Acarbose is one of a group of oligosaccharides (complex carbohydrates) which inhibit enzymes of starch and disaccharide digestion. It was introduced in 1990 by Bayer AG, Germany under the trade name Glucobay. In the U.S. it is marketed under the name Precose. Other trade names are Glumida and Prandose. It is also available in generic.
Continue Reading » Acarbose Improperly Used for Weight Loss
The term we use to describe the energy derived from foods is Calorie. In other words, the terms energy and Calorie, when applied to foods, are synonymous. One calorie is defined as the quantity of heat necessary to raise one kg (1 liter) of water 1°C. What we call a calorie, therefore, is actually a kilogram calorie or kilocalorie, which is abbreviated kcal. If a food contained 100 kcal, then the energy the food contained would increase the temperature of 100 liters of water by 1°C. A capital C is used here, in the word Calorie, to indicate the kilocalorie, since one calorie would actually be the amount of heat needed to raise the temperature of 1 gram of water by 1°C. For more on the calorie, and its problems, see Calorie Confusion.
Continue Reading » Calories from Lipids (Fats), Carbohydrate, and Protein
Turning over a new leaf, just for this post, at least, I decided to actually write about fat loss. People who read my articles regularly know that I do not hand out weight loss advice. But a fun subject, and one a knowledgeable feller like myself can tackle, is the "negative calorie" claim that has surfaced through the years. The thing about this claim is that it can seem logical at first glance, to someone with no in-depth knowledge of nutrition, and at the heart of it, there is a kernel of truth. For those without knowledge and those who wish to cash in on that market, a kernel of truth is all that is needed.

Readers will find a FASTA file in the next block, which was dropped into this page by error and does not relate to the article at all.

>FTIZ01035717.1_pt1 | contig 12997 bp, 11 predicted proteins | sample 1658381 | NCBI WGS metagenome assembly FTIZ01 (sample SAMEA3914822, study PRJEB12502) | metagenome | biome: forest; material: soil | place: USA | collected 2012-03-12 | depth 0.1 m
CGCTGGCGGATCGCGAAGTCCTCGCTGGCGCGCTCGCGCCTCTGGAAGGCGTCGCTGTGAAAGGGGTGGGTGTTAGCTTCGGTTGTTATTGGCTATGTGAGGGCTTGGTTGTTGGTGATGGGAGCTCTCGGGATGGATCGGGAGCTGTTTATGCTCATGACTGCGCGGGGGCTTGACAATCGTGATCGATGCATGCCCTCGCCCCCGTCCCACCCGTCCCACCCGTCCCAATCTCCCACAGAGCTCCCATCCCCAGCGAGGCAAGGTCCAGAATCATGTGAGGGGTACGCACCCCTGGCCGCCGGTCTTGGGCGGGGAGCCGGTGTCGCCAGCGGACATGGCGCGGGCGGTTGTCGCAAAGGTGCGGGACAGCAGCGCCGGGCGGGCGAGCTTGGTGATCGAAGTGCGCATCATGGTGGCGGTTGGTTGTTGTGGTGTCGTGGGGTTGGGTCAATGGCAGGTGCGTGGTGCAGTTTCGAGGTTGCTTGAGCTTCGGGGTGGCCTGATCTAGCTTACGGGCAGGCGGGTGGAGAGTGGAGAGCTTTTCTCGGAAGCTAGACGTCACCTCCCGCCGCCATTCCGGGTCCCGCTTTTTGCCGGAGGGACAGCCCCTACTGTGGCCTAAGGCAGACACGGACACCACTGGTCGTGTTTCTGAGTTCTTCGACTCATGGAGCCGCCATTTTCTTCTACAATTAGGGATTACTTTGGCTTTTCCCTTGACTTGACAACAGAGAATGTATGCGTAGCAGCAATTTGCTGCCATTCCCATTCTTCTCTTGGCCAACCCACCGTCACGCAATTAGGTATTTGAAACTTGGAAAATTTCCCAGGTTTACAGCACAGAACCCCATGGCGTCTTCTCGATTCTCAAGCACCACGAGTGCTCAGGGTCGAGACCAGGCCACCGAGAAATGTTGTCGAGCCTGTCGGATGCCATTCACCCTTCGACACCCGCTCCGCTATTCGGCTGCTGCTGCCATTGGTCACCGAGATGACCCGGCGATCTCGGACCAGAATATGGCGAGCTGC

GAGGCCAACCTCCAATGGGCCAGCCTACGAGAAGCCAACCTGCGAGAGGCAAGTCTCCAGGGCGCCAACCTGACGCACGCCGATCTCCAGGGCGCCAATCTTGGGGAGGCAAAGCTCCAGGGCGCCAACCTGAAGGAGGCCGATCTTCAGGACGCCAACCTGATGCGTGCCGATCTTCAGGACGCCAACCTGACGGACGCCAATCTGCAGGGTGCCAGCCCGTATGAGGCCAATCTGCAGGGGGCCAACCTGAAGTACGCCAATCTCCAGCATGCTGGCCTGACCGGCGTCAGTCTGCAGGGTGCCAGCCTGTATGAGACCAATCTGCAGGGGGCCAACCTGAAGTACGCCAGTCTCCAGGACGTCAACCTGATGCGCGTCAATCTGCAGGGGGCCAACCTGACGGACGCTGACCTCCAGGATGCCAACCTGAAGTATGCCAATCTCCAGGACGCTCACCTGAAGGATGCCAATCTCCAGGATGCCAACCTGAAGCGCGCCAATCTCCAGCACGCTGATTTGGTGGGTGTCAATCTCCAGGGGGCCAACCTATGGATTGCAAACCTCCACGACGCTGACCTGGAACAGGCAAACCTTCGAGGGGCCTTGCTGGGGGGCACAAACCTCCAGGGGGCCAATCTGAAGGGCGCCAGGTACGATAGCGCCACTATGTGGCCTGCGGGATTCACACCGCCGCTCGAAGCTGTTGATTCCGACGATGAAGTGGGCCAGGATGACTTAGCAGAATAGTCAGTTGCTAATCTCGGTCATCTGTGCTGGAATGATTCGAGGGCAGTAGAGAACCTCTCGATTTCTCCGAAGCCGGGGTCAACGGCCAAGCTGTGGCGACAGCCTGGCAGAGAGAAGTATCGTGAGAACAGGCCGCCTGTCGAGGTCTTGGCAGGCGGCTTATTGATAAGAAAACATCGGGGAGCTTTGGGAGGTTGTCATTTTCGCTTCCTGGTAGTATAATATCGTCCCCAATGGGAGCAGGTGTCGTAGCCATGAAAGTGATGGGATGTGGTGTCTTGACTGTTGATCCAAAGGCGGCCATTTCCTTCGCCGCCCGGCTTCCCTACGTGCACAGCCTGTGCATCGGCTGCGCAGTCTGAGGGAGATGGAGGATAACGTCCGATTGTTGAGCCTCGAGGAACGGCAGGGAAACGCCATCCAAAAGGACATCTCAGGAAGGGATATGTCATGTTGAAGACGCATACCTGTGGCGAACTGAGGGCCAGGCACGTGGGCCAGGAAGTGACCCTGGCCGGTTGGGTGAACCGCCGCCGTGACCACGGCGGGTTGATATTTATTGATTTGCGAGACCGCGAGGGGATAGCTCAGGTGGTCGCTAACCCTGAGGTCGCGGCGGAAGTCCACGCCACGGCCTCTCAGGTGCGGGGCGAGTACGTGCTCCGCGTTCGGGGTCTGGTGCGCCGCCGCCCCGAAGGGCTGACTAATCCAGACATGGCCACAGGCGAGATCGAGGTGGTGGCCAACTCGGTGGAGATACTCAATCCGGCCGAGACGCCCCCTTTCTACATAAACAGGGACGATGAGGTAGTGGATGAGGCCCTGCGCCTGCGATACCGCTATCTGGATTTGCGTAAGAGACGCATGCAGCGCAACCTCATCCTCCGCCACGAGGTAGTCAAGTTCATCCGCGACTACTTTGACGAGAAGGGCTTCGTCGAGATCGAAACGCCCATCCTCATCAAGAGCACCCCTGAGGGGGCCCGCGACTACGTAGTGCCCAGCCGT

The term anorexia nervosa comes from the Greek word for "lack of appetite" and a Latin word implying a nervous origin. It is a major emotional eating disorder and is characterized by three main criteria:
- Significant self-induced starvation, or near-starvation
- An extreme desire for thinness or being extremely afraid of becoming fat
- The presence of medical signs and symptoms resulting from starvation
Continue Reading » Anorexia Nervosa: Explanation, Signs, and Symptoms
Continue Reading » Comic Relief from Stronglifts: Strength Training the Key to Fatloss
Portion sizes have increased dramatically over the last few decades, requiring us to be proactive in our effort to eat moderately. Traditional approaches to “portion control” such as weighing and measuring food are often ineffective for the long term because they are require too much time and energy and they are disconnected from our body’s needs.
A simpler and more practical approach to eating moderate portions is to use your innate hunger and fullness signals as your guide. Despite the super-sized servings we often encounter, we can create a habit of eating to the point of “just right” rather than “I can’t believe I ate the whole thing!” When the focus is on feeling good rather than being good, common sense will prevail.